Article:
Electrochemical oscillations during the anodic oxidation of sulfide
Master of Science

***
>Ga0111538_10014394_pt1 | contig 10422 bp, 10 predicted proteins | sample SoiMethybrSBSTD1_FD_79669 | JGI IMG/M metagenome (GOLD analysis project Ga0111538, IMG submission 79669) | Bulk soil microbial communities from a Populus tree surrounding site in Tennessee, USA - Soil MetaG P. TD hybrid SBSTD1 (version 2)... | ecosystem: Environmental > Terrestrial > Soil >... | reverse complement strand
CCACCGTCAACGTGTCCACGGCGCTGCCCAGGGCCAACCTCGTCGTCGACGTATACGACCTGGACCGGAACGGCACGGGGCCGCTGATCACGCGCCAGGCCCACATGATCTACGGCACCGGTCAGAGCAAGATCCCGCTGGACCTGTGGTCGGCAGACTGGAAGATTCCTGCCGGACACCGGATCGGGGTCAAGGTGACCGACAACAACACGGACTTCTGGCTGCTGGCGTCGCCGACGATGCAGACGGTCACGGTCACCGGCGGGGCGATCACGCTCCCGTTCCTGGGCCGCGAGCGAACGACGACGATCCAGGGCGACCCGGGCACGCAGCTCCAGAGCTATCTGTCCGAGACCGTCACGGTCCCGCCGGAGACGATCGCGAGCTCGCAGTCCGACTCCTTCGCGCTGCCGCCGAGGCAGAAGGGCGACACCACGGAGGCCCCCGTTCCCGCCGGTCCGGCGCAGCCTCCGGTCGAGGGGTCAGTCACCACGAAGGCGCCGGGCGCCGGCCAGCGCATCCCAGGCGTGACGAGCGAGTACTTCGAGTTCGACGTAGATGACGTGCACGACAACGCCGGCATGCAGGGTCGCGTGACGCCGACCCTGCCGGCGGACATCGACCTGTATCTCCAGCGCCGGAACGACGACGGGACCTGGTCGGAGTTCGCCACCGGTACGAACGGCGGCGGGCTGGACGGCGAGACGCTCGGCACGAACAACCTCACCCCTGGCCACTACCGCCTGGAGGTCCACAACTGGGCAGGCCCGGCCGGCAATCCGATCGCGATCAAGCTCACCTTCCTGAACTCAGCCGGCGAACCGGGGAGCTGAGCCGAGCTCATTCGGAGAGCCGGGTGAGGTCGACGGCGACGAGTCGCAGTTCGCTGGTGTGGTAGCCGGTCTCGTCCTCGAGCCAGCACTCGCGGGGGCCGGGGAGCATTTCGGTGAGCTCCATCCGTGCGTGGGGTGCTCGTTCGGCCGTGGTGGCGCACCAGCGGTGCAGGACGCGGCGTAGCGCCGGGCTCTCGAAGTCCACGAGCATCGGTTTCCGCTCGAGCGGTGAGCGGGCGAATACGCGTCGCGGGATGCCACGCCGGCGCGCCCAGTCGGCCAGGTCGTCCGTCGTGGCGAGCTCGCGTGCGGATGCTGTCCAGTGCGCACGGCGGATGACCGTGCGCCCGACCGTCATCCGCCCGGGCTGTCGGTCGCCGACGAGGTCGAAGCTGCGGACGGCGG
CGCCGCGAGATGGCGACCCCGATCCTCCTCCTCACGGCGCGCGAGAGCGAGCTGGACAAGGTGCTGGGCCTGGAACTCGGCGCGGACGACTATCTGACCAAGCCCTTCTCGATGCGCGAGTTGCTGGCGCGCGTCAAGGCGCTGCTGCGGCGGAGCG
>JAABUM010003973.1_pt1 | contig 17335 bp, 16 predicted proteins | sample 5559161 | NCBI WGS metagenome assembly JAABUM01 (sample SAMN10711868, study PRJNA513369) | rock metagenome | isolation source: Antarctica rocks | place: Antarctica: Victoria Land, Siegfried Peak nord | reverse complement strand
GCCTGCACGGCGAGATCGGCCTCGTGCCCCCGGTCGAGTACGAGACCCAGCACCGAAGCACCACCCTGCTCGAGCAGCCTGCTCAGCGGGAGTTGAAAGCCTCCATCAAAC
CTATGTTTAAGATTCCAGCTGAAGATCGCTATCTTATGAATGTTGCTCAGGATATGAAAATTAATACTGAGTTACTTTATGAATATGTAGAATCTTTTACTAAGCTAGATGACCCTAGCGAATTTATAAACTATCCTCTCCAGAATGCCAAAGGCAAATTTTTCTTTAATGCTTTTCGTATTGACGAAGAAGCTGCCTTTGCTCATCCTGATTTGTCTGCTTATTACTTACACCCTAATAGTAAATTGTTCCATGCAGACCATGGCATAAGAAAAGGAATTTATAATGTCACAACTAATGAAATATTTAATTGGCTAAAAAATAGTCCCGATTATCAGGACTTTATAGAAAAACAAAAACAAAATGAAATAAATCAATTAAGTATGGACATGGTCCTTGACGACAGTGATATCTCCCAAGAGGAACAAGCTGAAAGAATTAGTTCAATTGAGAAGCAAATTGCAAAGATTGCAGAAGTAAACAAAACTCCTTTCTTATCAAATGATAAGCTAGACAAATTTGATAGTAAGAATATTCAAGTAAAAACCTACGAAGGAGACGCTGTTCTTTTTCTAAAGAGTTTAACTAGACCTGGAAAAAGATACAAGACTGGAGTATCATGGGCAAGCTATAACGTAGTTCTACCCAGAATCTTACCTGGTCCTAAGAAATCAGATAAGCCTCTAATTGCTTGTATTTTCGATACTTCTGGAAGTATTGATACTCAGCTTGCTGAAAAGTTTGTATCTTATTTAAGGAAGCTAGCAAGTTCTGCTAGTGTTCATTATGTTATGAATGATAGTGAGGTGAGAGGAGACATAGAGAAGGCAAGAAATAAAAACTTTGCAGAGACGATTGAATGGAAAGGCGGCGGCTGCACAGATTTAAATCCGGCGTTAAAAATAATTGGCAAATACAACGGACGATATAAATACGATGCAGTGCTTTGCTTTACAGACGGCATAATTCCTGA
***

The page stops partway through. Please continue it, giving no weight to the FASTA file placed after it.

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Sulfide is most often encountered as a waste product of the pulp and paper, petroleum, and mining industries. Organic decomposition is another major source of sulfide. During my M. Sc. program, I have studied electrochemical oxidation o f aqueous sulfide on Pt electrodes as well as on IrO2-based electrodes using a number of electrochemical methods (e.g., cyclic voltammetry, cyclic and linear galvanic voltammetry, differential capacitance, chronoamperommetry, chronopotentiommetry, galvanostatic technique, and electrochemical impedance spectroscopy (EIS)) and surface analytical techniques such as scanning electron microscopy (SEM) and energy dispersive X-ray spectroscopy (EDS). Investigating electrochemical oscillations plays an important role in nonlinear dynamic studies. During the oxidation of sulfide on a platinum electrode we observed current oscillations and two distinct potential oscillations (Oscillation a and Oscillation P) as well as bistability features. Two peaks are observed in the CV curve when scanning the potential from -0.8 to +1.8 V. The small peak is located in the potential range between -0.5 and 0.0 V, while the large one is located between 0.6 and 1.4 V. The current oscillations occur within the large peak potential range and are likely caused by the periodic formation and removal of platinum oxide and sulfur deposits. Our EIS studies show that both Oscillation a and Oscillation p can be classified as hidden negative differential resistance (HNDR) oscillators. The formation and removal of sulfur on the Pt surface, switching the direct oxidation of S2-/HS~ to polysulfides off and on, are responsible for Oscillation a , which occurs at low current densities (below 10 mA/cm2). Oscillation P appears at high current densities and it may be due to the synergic effect of sulfur formation/removal combined with oxygen evolution on the Pt oxide surface. The well-defined bistability features are caused by the change of the electrode surface states; in the low potential region sulfide is oxidized on a platinum surface, while in the high potential region platinum oxides are formed and sulfide is oxidized on a platinum oxide surface.